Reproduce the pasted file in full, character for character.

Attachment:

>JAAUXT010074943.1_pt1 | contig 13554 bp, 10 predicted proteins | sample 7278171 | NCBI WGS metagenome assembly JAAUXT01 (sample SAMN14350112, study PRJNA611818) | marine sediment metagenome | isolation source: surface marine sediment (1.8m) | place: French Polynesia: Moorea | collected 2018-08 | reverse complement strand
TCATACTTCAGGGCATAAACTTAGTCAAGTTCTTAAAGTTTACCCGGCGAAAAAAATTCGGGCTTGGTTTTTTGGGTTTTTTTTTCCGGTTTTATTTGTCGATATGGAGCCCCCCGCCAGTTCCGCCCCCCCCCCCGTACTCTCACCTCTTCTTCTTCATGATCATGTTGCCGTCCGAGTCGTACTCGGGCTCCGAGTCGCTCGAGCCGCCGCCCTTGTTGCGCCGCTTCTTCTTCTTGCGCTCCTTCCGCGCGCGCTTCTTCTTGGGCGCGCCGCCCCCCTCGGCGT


>JAAUXT010074943.1_pt1 | contig 13554 bp, 10 predicted proteins | sample 7278171 | NCBI WGS metagenome assembly JAAUXT01 (sample SAMN14350112, study PRJNA611818) | marine sediment metagenome | isolation source: surface marine sediment (1.8m) | place: French Polynesia: Moorea | collected 2018-08 | reverse complement strand
TCATACTTCAGGGCATAAACTTAGTCAAGTTCTTAAAGTTTACCCGGCGAAAAAAATTCGGGCTTGGTTTTTTGGGTTTTTTTTTCCGGTTTTATTTGTCGATATGGAGCCCCCCGCCAGTTCCGCCCCCCCCCCCGTACTCTCACCTCTTCTTCTTCATGATCATGTTGCCGTCCGAGTCGTACTCGGGCTCCGAGTCGCTCGAGCCGCCGCCCTTGTTGCGCCGCTTCTTCTTCTTGCGCTCCTTCCGCGCGCGCTTCTTCTTGGGCGCGCCGCCCCCCTCGGCGT